I am trying to design a PoE solution using MP8007. It has an integrated PD interface and isolated/non-isolated DC-DC Converter.

The DC-DC converter uses fixed peak current and variable frequency Discontinuous Conduction Mode (DCM) to regulate constant output voltage.

I am using it in Buck mode and following the reference circuit given in the datasheet.

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The datasheet has input capacitors (C1A and C1B) (47uF and 2.2uF) of voltage rating 100V. These input capacitors are very expensive and large. However, on page 23, the vendor has given a formula to calculate Input Capacitors. For my application, Ilim = 2.68 A, L = 22uH, Vin (min) = 37V and Vinp_p = 0.3V (This is what I have assumed). By using these values, I have calculated the required Input capacitors to be 10uF.

However, the reference design has used much higher input capacitor. I am confused over using calculated capacitor (with some margin) or reference design capacitor values.

The recommended minimum output capacitor is 44 µF and much higher output capacitors are being used in the reference design.

The datasheet says:

Normally, a 44μF or higher ceramic capacitor is recommended as the output capacitor. This allows a small Vo ripple and stable operation.

I am planning to use two 44 µF capacitors (25V). But the values in the reference design are troubling me. Please advise.


1 Answer 1


Possibly, the extra capacitance on the reference design is to overcome surge testing to EN 61000-4-5. Although a common-mode test, the applied surge (1 kV or upwards) may not be perfectly balanced by the impedances seen at Vin and Vss and this can easily lead to an excessive differential voltage between them that can blow the pants off the chip. Adding more capacitance between Vin and Vss is a pretty reliable way of limiting this potential over-voltage condition.

That extra capacitance may also be used to prevent over-voltage/current damage to the piddling little TVS across those two inputs (SMAJ58A).

Given that the output may also route out along ethernet wires (via the magnetics), the same is possibly true for the output port and hence extra capacitance is chosen. You cannot rely on ethernet magnetics for offering much of a block to surge voltages by the way.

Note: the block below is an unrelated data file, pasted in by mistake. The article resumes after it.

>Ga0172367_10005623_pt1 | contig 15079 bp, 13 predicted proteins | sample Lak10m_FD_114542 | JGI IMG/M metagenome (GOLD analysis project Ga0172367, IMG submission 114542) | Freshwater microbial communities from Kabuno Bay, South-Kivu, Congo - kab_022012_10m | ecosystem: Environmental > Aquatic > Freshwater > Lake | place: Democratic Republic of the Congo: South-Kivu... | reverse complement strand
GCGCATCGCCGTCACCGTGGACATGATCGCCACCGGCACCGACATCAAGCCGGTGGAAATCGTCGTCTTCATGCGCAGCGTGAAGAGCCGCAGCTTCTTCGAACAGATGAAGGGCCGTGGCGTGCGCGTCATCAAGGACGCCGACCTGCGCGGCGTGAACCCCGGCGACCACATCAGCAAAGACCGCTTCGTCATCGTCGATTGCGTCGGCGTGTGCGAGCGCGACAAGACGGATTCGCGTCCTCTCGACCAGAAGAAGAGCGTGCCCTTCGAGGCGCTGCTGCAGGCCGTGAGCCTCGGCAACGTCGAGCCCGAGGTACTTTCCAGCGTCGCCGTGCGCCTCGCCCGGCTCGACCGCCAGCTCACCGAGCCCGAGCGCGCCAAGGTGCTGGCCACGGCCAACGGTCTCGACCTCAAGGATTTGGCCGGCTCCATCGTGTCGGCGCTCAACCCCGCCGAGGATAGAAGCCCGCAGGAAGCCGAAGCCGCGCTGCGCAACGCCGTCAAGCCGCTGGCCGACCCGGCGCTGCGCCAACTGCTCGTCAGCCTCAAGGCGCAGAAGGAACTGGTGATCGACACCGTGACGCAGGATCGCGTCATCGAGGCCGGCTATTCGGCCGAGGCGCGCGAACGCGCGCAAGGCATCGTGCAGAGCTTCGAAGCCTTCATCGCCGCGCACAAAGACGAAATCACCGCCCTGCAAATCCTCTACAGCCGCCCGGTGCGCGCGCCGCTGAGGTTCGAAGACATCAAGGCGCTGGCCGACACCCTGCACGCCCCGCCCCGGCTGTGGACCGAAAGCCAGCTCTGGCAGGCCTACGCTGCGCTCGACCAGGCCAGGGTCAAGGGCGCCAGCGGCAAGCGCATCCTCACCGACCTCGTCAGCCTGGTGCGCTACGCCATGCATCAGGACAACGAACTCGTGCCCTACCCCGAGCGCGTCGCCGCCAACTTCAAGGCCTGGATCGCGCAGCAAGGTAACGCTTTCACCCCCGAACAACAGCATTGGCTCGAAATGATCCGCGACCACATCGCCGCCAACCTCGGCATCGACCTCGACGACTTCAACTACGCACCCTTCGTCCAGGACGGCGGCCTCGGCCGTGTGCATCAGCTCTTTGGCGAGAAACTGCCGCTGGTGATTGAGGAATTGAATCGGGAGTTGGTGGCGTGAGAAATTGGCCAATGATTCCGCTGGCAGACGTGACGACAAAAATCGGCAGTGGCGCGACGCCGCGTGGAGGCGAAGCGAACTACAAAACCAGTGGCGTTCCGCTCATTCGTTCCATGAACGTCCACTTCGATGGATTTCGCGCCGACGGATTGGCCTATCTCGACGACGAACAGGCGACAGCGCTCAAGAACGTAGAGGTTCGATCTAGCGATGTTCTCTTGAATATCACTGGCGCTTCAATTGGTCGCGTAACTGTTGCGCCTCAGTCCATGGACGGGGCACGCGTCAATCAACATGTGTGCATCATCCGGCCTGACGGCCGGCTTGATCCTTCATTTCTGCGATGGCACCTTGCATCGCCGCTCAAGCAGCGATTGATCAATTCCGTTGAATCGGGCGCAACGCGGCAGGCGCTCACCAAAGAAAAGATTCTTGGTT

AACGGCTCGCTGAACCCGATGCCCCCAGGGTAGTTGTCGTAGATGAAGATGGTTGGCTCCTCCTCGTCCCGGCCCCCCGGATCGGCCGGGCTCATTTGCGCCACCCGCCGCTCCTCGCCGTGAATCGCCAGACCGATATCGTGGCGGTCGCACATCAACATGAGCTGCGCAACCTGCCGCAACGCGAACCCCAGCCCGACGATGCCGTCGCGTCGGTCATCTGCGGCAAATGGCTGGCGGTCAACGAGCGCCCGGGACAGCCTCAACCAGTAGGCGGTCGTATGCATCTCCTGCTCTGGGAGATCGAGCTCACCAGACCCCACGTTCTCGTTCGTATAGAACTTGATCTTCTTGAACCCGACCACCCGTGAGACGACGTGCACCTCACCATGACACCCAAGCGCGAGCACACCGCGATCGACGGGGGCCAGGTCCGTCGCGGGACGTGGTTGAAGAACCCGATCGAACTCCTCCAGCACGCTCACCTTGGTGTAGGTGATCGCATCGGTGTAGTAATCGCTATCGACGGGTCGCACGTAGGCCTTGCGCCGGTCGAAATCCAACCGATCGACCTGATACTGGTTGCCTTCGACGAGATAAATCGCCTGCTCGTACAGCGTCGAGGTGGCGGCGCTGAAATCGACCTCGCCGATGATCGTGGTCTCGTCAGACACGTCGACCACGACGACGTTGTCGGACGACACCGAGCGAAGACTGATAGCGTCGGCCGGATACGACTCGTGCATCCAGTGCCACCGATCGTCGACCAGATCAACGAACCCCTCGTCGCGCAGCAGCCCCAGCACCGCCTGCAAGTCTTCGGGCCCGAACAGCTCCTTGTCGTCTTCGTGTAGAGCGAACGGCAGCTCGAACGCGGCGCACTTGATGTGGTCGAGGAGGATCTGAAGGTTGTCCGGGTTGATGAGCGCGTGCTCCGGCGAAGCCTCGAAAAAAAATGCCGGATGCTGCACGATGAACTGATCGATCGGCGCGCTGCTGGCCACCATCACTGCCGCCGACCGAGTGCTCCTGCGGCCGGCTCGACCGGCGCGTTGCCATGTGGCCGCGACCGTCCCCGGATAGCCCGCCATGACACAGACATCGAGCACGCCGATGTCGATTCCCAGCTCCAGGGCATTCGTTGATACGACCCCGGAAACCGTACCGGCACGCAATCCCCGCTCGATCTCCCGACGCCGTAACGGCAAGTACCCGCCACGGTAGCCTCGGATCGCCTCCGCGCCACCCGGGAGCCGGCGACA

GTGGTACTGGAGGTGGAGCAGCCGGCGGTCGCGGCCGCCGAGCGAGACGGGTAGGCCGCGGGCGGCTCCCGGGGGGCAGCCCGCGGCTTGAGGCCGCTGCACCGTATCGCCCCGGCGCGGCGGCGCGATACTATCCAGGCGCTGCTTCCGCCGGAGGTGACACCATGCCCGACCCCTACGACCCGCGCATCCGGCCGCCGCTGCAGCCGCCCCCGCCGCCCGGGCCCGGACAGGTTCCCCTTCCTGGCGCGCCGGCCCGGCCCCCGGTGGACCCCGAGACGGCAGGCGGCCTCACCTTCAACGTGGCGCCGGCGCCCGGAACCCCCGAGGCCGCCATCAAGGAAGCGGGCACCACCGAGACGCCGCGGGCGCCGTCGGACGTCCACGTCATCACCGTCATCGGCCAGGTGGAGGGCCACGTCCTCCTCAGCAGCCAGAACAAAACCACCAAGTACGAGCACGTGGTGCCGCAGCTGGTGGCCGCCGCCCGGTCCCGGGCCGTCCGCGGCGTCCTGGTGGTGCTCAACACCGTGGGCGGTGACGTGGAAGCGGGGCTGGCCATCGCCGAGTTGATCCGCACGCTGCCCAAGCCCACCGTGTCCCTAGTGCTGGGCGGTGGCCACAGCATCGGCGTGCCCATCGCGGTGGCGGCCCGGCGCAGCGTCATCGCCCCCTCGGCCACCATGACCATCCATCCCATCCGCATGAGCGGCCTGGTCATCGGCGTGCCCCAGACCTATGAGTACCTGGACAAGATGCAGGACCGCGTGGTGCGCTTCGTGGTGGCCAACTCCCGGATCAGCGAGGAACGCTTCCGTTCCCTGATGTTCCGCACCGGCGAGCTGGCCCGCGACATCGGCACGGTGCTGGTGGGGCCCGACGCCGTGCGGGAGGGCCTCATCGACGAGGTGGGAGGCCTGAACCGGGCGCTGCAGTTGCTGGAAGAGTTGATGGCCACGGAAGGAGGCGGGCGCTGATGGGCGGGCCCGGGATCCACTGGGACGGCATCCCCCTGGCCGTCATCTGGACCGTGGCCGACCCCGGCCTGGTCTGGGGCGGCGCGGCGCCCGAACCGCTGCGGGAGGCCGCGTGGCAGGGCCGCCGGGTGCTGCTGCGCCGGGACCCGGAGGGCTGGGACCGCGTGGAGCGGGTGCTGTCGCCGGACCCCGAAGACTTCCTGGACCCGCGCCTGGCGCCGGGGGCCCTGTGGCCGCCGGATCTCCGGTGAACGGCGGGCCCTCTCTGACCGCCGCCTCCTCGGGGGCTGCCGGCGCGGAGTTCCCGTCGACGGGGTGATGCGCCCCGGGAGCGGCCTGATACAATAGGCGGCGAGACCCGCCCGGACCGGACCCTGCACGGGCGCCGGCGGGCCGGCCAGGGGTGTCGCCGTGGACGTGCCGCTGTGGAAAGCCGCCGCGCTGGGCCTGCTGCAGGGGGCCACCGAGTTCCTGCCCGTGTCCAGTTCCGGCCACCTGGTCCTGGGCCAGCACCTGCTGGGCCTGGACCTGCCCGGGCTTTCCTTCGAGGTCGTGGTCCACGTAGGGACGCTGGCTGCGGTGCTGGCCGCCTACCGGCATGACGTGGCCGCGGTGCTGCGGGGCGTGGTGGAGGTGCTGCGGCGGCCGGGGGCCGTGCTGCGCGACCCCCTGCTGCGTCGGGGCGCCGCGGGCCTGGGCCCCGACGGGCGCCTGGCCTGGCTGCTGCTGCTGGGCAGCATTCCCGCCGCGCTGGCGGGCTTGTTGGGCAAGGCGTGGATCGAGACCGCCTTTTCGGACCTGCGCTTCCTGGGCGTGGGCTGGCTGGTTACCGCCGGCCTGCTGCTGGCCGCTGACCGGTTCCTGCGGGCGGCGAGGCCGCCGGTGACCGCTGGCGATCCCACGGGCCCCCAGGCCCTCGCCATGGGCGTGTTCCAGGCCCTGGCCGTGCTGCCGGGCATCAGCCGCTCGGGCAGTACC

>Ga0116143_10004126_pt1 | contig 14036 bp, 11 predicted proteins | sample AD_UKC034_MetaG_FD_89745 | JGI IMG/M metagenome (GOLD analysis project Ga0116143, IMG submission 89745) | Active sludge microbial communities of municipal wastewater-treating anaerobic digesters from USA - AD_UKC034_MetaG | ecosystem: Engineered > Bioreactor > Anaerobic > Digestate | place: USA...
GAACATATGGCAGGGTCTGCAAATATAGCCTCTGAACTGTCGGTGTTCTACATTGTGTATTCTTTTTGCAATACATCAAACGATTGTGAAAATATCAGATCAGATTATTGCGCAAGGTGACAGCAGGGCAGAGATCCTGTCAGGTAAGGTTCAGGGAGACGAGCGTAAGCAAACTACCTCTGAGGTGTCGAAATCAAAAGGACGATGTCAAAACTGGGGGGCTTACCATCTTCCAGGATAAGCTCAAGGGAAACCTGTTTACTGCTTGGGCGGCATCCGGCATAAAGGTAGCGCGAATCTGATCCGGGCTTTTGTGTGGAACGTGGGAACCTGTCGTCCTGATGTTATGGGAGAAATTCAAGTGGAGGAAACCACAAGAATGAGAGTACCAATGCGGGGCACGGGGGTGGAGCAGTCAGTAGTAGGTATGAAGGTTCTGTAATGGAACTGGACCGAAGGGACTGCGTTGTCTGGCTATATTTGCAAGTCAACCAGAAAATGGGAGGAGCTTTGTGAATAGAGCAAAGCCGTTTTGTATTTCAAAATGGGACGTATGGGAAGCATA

Of course, other reasons cannot be ruled out (as well as testing to different surge specifications).

  • \$\begingroup\$ The above converter is configured with I (limit) = 2.68 A (Set via resistor at pin ILIM). DCDC converter works in discontinuous conduction mode (DCM). The second switching cycle will not start until the inductor current drops to 0A. The capacitors C1A, C1B, C2A and C2B should be able to handle that much ripple current. The capacitors C1A and C1B should have voltage rating of 100V. \$\endgroup\$
    – abhiarora
    Jan 24, 2019 at 15:33
  • \$\begingroup\$ It's really difficult to find right capacitor. The DCDC converter (in buck mode) will switch to very low frequency under low load. The ripple current rating of many capacitors at very low frequency is very low. Please help \$\endgroup\$
    – abhiarora
    Jan 24, 2019 at 15:35
  • \$\begingroup\$ I'm not sure what you are wanting help with? \$\endgroup\$
    – Andy aka
    Jan 24, 2019 at 16:00
  • \$\begingroup\$ I am not sure about ripple current requirement for capacitors C1A and C1B. Can you help? It's weird the capacitors are connected between Vin and PGND. I am not sure why it is so. It should be between Vin and Vss. \$\endgroup\$
    – abhiarora
    Jan 24, 2019 at 16:07
  • \$\begingroup\$ I would use a simulator and mimic the action of the chip. \$\endgroup\$
    – Andy aka
    Jan 24, 2019 at 16:10

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